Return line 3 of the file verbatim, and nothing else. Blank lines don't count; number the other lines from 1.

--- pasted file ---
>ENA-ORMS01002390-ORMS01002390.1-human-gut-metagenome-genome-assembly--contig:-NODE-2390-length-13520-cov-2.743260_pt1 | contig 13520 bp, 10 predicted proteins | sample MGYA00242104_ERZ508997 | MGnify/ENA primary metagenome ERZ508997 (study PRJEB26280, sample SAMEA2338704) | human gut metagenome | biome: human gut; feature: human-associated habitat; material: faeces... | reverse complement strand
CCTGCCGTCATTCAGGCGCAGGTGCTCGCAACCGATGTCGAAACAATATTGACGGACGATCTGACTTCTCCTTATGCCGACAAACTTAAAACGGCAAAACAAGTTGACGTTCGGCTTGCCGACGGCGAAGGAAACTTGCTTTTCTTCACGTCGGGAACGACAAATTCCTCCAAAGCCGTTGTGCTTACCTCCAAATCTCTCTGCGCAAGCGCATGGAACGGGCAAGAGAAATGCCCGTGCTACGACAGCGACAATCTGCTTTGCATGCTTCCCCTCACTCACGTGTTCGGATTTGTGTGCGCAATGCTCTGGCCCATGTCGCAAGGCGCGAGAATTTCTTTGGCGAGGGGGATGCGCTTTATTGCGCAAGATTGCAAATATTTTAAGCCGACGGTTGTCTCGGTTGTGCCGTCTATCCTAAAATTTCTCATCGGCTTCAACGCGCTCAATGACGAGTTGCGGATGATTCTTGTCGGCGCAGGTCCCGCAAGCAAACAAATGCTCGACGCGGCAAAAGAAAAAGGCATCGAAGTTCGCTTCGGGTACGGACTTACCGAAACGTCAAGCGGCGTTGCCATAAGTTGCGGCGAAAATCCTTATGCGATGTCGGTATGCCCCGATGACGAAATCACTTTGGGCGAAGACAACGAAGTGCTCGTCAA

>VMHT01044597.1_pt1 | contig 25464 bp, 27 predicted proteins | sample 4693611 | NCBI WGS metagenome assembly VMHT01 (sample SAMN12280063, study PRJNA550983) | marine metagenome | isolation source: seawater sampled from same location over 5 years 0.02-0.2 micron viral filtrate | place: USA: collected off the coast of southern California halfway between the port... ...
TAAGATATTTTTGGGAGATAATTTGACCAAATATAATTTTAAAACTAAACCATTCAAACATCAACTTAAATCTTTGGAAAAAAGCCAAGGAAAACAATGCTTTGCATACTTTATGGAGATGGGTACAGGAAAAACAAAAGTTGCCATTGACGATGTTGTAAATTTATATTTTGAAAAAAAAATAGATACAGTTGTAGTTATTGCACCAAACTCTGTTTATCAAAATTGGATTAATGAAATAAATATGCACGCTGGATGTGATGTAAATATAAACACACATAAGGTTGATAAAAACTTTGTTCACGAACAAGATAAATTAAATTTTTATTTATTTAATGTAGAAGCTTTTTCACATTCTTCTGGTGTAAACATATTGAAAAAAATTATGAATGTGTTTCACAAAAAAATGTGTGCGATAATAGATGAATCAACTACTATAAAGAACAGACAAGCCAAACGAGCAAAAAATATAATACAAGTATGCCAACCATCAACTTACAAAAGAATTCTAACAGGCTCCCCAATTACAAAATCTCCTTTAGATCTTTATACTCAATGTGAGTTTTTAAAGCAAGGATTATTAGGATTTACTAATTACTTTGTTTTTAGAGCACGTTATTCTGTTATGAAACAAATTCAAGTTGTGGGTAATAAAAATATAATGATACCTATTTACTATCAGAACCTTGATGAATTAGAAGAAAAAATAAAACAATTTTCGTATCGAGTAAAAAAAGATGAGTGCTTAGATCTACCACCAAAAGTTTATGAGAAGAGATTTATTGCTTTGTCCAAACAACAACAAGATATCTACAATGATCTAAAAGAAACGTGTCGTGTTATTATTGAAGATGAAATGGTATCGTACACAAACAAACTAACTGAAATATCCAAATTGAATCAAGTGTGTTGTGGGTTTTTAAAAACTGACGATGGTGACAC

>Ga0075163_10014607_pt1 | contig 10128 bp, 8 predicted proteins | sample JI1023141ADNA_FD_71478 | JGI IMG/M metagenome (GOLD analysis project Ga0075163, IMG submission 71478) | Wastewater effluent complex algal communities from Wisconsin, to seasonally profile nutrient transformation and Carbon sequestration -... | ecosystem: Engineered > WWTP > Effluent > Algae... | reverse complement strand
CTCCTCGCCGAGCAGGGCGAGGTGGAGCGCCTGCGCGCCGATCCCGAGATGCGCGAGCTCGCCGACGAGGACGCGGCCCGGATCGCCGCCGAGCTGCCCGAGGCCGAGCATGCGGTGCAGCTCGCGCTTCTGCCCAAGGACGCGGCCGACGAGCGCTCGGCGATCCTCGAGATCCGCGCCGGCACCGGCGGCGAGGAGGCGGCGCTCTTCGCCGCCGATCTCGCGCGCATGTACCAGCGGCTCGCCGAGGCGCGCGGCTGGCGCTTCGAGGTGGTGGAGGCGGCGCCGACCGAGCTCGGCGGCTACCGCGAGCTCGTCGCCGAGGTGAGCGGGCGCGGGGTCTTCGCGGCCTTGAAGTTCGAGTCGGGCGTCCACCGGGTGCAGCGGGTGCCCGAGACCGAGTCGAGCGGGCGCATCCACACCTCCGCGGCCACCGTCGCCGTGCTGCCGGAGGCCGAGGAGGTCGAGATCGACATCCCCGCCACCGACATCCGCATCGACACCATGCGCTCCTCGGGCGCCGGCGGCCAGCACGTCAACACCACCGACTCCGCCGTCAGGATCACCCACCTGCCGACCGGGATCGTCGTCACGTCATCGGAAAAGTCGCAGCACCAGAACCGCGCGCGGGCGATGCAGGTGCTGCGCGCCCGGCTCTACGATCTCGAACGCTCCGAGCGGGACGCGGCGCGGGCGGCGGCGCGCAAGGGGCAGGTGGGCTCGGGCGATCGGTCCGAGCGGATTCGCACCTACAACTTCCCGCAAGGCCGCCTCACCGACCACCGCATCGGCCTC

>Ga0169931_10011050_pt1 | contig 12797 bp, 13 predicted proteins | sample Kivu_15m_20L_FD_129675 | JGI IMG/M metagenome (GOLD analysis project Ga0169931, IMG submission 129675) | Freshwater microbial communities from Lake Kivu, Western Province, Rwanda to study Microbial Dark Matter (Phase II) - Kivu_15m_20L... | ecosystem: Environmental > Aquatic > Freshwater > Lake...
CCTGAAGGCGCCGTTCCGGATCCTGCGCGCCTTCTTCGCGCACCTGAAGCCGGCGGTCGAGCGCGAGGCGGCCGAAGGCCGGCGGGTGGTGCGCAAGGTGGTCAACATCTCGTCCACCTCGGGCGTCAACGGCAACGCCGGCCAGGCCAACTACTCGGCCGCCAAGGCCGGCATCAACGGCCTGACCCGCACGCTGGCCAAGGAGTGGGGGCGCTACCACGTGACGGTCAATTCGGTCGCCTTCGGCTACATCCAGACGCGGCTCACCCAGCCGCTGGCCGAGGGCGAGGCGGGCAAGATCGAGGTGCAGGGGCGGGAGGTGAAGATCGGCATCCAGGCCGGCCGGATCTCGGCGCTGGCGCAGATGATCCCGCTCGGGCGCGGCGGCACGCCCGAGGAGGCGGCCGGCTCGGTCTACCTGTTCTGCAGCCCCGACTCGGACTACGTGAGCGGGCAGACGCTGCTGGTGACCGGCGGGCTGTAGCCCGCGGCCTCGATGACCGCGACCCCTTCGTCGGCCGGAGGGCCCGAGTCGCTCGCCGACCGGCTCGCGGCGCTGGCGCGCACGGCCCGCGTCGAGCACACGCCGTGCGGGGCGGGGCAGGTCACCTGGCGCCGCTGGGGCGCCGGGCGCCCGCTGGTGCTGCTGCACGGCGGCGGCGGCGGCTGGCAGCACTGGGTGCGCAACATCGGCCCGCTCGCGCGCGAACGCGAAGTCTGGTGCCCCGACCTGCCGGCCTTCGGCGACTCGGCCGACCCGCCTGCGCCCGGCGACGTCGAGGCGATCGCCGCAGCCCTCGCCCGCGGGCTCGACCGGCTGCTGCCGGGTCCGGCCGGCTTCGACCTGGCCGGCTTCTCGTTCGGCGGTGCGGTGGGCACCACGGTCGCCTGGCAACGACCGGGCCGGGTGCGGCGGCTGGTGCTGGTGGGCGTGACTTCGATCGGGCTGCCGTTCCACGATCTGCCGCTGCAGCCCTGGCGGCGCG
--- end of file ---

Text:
>VMHT01044597.1_pt1 | contig 25464 bp, 27 predicted proteins | sample 4693611 | NCBI WGS metagenome assembly VMHT01 (sample SAMN12280063, study PRJNA550983) | marine metagenome | isolation source: seawater sampled from same location over 5 years 0.02-0.2 micron viral filtrate | place: USA: collected off the coast of southern California halfway between the port... ...